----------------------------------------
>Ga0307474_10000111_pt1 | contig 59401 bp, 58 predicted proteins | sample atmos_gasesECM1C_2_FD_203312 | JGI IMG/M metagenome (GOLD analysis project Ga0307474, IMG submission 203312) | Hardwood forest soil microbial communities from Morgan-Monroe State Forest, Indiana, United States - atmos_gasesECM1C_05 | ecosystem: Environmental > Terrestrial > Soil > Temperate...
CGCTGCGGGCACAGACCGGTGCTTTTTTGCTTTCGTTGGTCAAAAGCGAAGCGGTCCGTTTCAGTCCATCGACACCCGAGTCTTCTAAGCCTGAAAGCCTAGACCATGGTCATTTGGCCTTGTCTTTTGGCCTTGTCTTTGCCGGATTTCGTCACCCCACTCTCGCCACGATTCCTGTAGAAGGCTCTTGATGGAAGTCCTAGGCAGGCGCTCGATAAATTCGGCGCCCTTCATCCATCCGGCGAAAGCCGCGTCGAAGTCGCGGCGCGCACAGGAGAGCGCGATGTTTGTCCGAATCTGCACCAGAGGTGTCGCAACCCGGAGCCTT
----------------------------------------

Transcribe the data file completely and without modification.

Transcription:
>Ga0307474_10000111_pt1 | contig 59401 bp, 58 predicted proteins | sample atmos_gasesECM1C_2_FD_203312 | JGI IMG/M metagenome (GOLD analysis project Ga0307474, IMG submission 203312) | Hardwood forest soil microbial communities from Morgan-Monroe State Forest, Indiana, United States - atmos_gasesECM1C_05 | ecosystem: Environmental > Terrestrial > Soil > Temperate...
CGCTGCGGGCACAGACCGGTGCTTTTTTGCTTTCGTTGGTCAAAAGCGAAGCGGTCCGTTTCAGTCCATCGACACCCGAGTCTTCTAAGCCTGAAAGCCTAGACCATGGTCATTTGGCCTTGTCTTTTGGCCTTGTCTTTGCCGGATTTCGTCACCCCACTCTCGCCACGATTCCTGTAGAAGGCTCTTGATGGAAGTCCTAGGCAGGCGCTCGATAAATTCGGCGCCCTTCATCCATCCGGCGAAAGCCGCGTCGAAGTCGCGGCGCGCACAGGAGAGCGCGATGTTTGTCCGAATCTGCACCAGAGGTGTCGCAACCCGGAGCCTT